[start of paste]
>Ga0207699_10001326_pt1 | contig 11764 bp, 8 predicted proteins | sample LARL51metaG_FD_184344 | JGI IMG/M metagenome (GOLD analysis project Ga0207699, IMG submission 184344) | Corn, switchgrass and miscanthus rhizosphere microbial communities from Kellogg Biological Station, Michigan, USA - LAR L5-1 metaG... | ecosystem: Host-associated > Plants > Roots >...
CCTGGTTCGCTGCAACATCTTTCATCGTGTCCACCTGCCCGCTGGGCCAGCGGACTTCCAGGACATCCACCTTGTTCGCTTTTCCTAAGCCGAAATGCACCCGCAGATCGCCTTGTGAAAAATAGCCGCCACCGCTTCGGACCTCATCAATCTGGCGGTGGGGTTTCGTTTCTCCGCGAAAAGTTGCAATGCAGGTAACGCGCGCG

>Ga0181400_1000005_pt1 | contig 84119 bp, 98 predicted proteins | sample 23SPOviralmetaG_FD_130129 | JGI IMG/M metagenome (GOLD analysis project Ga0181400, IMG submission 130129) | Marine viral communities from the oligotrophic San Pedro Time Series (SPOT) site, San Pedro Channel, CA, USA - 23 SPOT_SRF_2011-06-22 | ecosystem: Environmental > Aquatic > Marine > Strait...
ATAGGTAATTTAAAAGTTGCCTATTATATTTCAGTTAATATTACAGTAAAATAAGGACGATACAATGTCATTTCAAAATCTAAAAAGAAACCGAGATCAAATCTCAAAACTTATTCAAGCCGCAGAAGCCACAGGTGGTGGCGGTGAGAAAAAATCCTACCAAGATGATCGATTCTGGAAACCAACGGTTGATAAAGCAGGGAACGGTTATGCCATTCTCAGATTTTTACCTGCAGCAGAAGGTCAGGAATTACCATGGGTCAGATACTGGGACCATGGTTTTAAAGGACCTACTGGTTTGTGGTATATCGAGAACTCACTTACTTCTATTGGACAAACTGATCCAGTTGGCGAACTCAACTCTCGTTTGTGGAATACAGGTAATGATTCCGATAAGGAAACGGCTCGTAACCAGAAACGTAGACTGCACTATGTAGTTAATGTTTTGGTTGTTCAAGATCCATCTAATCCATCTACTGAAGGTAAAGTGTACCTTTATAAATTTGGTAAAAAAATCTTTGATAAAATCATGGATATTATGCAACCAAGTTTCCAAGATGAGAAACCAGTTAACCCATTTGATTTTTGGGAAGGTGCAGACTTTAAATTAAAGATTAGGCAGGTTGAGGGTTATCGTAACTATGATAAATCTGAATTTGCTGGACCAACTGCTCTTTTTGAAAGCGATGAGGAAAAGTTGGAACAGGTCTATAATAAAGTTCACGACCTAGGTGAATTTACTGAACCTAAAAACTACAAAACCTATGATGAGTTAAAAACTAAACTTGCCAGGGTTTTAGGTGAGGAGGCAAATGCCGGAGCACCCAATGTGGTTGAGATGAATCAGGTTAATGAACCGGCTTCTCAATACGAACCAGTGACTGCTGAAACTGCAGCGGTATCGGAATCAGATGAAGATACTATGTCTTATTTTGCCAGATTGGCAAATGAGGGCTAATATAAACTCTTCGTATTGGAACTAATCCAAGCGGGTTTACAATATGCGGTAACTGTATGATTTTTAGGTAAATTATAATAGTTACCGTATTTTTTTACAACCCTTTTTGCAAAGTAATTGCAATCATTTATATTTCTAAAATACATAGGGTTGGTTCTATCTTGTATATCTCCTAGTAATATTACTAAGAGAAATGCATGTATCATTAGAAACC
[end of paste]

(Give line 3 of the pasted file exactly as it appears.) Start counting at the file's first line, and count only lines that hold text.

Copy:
>Ga0181400_1000005_pt1 | contig 84119 bp, 98 predicted proteins | sample 23SPOviralmetaG_FD_130129 | JGI IMG/M metagenome (GOLD analysis project Ga0181400, IMG submission 130129) | Marine viral communities from the oligotrophic San Pedro Time Series (SPOT) site, San Pedro Channel, CA, USA - 23 SPOT_SRF_2011-06-22 | ecosystem: Environmental > Aquatic > Marine > Strait...